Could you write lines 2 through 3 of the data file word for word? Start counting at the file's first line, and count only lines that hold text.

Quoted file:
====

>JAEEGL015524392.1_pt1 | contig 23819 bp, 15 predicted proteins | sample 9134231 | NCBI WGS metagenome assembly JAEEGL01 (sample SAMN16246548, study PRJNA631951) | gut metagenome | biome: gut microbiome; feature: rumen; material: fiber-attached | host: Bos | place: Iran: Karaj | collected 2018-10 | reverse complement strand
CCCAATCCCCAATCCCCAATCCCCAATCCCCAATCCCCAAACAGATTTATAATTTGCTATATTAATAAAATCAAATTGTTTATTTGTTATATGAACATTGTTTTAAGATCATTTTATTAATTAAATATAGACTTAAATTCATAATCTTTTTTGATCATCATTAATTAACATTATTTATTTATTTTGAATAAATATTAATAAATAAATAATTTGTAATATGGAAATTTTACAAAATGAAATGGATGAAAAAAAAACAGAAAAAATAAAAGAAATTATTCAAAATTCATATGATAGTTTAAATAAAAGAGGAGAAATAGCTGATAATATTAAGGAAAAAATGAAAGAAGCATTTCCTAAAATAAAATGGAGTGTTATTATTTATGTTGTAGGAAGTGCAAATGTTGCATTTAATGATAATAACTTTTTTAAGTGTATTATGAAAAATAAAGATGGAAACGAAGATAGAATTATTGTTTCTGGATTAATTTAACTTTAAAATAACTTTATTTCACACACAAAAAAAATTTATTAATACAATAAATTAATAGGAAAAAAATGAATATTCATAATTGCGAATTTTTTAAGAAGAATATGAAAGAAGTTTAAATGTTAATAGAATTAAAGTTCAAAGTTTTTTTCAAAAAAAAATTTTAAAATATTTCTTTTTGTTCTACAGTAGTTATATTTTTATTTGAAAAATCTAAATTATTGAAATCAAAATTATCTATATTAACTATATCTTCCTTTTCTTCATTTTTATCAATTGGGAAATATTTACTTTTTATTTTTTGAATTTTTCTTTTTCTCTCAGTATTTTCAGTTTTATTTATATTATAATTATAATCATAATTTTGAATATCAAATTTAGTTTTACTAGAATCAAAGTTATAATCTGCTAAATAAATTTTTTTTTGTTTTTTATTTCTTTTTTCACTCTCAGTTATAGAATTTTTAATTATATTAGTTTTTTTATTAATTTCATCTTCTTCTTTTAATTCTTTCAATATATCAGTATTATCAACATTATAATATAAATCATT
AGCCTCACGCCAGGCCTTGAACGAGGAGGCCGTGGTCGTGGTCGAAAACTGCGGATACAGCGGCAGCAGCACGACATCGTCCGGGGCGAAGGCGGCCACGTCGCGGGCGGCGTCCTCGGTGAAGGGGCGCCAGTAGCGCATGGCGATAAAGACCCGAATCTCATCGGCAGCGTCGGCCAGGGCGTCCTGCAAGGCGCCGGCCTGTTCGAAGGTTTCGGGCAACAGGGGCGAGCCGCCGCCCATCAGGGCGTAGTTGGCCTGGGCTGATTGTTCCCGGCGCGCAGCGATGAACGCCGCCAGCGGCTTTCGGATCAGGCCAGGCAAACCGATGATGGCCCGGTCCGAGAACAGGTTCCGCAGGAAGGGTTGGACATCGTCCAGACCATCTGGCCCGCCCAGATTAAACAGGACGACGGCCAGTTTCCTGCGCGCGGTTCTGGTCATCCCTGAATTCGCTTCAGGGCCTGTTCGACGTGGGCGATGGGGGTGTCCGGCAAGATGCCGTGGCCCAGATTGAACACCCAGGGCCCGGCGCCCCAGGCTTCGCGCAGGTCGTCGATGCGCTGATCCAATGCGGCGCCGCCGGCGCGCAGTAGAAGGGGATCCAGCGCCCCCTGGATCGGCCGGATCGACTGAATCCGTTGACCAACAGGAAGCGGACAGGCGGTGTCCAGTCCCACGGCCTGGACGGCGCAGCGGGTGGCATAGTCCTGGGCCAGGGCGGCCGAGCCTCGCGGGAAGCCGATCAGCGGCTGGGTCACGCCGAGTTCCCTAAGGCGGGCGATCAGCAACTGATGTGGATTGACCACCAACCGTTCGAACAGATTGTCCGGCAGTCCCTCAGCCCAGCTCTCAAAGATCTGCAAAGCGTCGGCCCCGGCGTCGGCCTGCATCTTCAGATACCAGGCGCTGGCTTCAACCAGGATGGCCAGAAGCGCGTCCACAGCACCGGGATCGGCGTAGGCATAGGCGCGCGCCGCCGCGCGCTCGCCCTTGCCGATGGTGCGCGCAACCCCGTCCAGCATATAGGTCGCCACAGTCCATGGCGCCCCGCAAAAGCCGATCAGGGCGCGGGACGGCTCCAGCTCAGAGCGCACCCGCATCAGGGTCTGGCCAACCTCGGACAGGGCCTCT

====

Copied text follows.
CCCAATCCCCAATCCCCAATCCCCAATCCCCAATCCCCAAACAGATTTATAATTTGCTATATTAATAAAATCAAATTGTTTATTTGTTATATGAACATTGTTTTAAGATCATTTTATTAATTAAATATAGACTTAAATTCATAATCTTTTTTGATCATCATTAATTAACATTATTTATTTATTTTGAATAAATATTAATAAATAAATAATTTGTAATATGGAAATTTTACAAAATGAAATGGATGAAAAAAAAACAGAAAAAATAAAAGAAATTATTCAAAATTCATATGATAGTTTAAATAAAAGAGGAGAAATAGCTGATAATATTAAGGAAAAAATGAAAGAAGCATTTCCTAAAATAAAATGGAGTGTTATTATTTATGTTGTAGGAAGTGCAAATGTTGCATTTAATGATAATAACTTTTTTAAGTGTATTATGAAAAATAAAGATGGAAACGAAGATAGAATTATTGTTTCTGGATTAATTTAACTTTAAAATAACTTTATTTCACACACAAAAAAAATTTATTAATACAATAAATTAATAGGAAAAAAATGAATATTCATAATTGCGAATTTTTTAAGAAGAATATGAAAGAAGTTTAAATGTTAATAGAATTAAAGTTCAAAGTTTTTTTCAAAAAAAAATTTTAAAATATTTCTTTTTGTTCTACAGTAGTTATATTTTTATTTGAAAAATCTAAATTATTGAAATCAAAATTATCTATATTAACTATATCTTCCTTTTCTTCATTTTTATCAATTGGGAAATATTTACTTTTTATTTTTTGAATTTTTCTTTTTCTCTCAGTATTTTCAGTTTTATTTATATTATAATTATAATCATAATTTTGAATATCAAATTTAGTTTTACTAGAATCAAAGTTATAATCTGCTAAATAAATTTTTTTTTGTTTTTTATTTCTTTTTTCACTCTCAGTTATAGAATTTTTAATTATATTAGTTTTTTTATTAATTTCATCTTCTTCTTTTAATTCTTTCAATATATCAGTATTATCAACATTATAATATAAATCATT
AGCCTCACGCCAGGCCTTGAACGAGGAGGCCGTGGTCGTGGTCGAAAACTGCGGATACAGCGGCAGCAGCACGACATCGTCCGGGGCGAAGGCGGCCACGTCGCGGGCGGCGTCCTCGGTGAAGGGGCGCCAGTAGCGCATGGCGATAAAGACCCGAATCTCATCGGCAGCGTCGGCCAGGGCGTCCTGCAAGGCGCCGGCCTGTTCGAAGGTTTCGGGCAACAGGGGCGAGCCGCCGCCCATCAGGGCGTAGTTGGCCTGGGCTGATTGTTCCCGGCGCGCAGCGATGAACGCCGCCAGCGGCTTTCGGATCAGGCCAGGCAAACCGATGATGGCCCGGTCCGAGAACAGGTTCCGCAGGAAGGGTTGGACATCGTCCAGACCATCTGGCCCGCCCAGATTAAACAGGACGACGGCCAGTTTCCTGCGCGCGGTTCTGGTCATCCCTGAATTCGCTTCAGGGCCTGTTCGACGTGGGCGATGGGGGTGTCCGGCAAGATGCCGTGGCCCAGATTGAACACCCAGGGCCCGGCGCCCCAGGCTTCGCGCAGGTCGTCGATGCGCTGATCCAATGCGGCGCCGCCGGCGCGCAGTAGAAGGGGATCCAGCGCCCCCTGGATCGGCCGGATCGACTGAATCCGTTGACCAACAGGAAGCGGACAGGCGGTGTCCAGTCCCACGGCCTGGACGGCGCAGCGGGTGGCATAGTCCTGGGCCAGGGCGGCCGAGCCTCGCGGGAAGCCGATCAGCGGCTGGGTCACGCCGAGTTCCCTAAGGCGGGCGATCAGCAACTGATGTGGATTGACCACCAACCGTTCGAACAGATTGTCCGGCAGTCCCTCAGCCCAGCTCTCAAAGATCTGCAAAGCGTCGGCCCCGGCGTCGGCCTGCATCTTCAGATACCAGGCGCTGGCTTCAACCAGGATGGCCAGAAGCGCGTCCACAGCACCGGGATCGGCGTAGGCATAGGCGCGCGCCGCCGCGCGCTCGCCCTTGCCGATGGTGCGCGCAACCCCGTCCAGCATATAGGTCGCCACAGTCCATGGCGCCCCGCAAAAGCCGATCAGGGCGCGGGACGGCTCCAGCTCAGAGCGCACCCGCATCAGGGTCTGGCCAACCTCGGACAGGGCCTCT